[848] Joule Thief

Date: January 2nd, 2011 | Comments : [2] | Categories: DIY.

Joule Thief prototype

When testing the low voltage boosters, the 1.5v versions did not have suffcient voltage to power an indicator LED. This is one possible solution.

There are only 4 parts to the circuit, including the indicator LED. There is a hand-wound coil, a 1k resistor, a 2N4401 transistor and the LED. I quickly threw this together by just wiring the component leads together and it worked right away.

The coil is wound with solid core telephone wire that was in my junk box. I wound 8 turns of wire (green), then connected another piece of wire (white) to the first and continued winding for 6 more turns. This makes a center tap when the two wire were joined. I would have wound 8 turns with both pieces of wire but the middle of the core was filled with wire and I could not get the last two turns in place.

The battery powering this circuit is a depleted AAA that had less than 1v remaining in it. Since the forward voltage threshold of an LED is from 2v (red) to 3.5v (white), a single 1.5v cell will not be able to light up the indicator without some external circuitry. With this circuit, the coil and transistor form an oscillator that sends increased voltage pulses to the LED and this lights it up (quite brightly).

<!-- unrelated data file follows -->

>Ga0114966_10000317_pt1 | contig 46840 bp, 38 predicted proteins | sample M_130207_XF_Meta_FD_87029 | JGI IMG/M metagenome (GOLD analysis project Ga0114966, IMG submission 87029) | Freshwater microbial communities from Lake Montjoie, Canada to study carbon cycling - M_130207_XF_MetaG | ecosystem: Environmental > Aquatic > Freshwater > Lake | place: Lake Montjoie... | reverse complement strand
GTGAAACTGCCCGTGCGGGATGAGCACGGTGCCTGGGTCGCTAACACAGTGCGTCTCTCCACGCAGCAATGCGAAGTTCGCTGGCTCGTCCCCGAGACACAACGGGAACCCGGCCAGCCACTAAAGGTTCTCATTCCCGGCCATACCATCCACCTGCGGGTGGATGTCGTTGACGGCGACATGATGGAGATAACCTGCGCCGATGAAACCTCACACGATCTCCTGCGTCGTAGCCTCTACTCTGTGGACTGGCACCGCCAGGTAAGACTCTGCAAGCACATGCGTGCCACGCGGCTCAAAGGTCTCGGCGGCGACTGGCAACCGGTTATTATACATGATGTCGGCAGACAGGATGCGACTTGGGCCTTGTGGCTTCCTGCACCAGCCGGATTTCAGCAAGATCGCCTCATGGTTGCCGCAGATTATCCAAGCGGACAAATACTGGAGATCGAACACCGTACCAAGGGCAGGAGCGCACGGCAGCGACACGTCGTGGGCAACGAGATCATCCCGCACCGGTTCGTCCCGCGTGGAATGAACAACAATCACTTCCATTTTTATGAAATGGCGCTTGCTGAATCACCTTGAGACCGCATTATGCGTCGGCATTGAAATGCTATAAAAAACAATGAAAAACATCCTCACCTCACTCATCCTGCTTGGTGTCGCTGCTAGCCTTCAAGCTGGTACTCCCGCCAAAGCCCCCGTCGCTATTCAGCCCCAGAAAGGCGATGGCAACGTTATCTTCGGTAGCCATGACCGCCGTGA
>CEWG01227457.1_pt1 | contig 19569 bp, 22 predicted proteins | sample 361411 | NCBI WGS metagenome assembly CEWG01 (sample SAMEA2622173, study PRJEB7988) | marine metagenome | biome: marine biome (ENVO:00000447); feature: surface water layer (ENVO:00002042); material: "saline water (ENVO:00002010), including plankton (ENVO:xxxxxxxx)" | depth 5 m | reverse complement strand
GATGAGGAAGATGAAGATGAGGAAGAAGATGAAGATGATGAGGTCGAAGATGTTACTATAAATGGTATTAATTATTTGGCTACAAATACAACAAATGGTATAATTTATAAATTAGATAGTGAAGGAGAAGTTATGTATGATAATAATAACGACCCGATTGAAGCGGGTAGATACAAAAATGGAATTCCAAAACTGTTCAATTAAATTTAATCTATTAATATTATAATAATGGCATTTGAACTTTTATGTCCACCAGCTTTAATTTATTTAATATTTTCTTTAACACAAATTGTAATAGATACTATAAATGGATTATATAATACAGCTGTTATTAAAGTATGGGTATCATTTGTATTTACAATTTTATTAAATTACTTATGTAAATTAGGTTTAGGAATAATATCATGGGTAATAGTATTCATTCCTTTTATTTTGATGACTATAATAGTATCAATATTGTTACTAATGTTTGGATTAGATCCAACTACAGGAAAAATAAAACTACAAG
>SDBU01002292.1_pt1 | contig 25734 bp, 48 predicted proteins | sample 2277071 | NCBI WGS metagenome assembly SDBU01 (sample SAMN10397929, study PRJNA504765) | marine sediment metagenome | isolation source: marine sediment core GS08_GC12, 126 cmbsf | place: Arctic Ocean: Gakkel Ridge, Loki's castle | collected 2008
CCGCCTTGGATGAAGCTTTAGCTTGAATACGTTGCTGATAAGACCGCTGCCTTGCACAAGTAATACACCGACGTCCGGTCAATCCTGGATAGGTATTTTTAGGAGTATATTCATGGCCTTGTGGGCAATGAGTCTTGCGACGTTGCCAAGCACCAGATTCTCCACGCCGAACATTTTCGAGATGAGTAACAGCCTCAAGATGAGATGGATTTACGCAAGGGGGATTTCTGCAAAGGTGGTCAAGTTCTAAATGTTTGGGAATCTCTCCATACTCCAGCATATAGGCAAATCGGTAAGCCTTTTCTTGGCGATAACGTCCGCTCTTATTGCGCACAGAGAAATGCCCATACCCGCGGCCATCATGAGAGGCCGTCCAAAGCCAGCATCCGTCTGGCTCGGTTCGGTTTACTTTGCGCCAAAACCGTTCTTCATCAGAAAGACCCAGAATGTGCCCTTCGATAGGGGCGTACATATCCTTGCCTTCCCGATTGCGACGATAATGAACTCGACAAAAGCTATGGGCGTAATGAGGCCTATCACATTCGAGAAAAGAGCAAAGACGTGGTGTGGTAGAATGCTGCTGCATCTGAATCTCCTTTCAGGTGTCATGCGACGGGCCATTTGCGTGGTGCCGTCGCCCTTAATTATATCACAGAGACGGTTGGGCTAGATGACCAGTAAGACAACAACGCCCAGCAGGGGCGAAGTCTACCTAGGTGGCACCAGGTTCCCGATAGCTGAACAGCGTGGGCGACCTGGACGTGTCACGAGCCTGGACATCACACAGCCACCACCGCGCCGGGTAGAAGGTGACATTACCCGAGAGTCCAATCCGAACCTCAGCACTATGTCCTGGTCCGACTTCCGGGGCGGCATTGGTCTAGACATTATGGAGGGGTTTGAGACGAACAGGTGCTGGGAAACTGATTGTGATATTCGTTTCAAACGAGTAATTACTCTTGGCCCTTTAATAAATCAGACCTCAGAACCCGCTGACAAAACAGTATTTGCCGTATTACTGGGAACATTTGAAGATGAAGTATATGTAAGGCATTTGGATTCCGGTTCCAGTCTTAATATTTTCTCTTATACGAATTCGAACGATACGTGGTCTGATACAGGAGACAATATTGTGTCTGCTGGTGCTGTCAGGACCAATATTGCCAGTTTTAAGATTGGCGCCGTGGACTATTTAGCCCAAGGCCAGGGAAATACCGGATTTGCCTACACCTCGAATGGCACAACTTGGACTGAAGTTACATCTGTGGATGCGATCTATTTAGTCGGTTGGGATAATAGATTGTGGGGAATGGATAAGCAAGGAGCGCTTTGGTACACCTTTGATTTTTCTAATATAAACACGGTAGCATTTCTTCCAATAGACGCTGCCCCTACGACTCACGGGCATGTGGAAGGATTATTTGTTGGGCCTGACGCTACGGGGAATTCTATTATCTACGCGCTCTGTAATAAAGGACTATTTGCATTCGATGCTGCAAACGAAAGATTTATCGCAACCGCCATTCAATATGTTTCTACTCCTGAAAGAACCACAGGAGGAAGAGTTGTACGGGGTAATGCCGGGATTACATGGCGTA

Joule Thief schematic

The white light from the LED is bright enough to use as a flashlight in small spaces, and it makes use of discarded batteries that are too weak to use in other applications. The small circuit could be mounted inside a pedal that was using 1.5v power, to drive the LED indicator. A red, blue or green colored LED could be used in place of the white shown here.

The circuit can be improved by using smaller gauge wire and winding more turns on the core. I plan on rewiring the core with some 38 ga. solid wire that I had used for a wah inductor. I should be able to get 20 or more turns on each coil section, and this will improve performance.

 

2 Responses to “Joule Thief”

[2004] Justin Says: 11:16 am, January 3rd, 2011

Cool project! What did you use as the core to wrap the telephone wire around?


[2010] admin Says: 6:06 pm, January 4th, 2011

I used a small ferrite toroid from Mouser. The part number is 623-2673002402

The circuit as shown draw too much current from the battery and the LED is too bright. This was just a prototype to test the parts performance. I will make some changes to it to make it more compatible for FX use… but it makes a good flashlight right now!

You would probably have to wrap the ferrite in foil and ground it to suppress the RF that is radiated by this circuit.

Also, when I get my parts shipment from Mouser, I’ll be posting another idea for a 1.5v LED driver.


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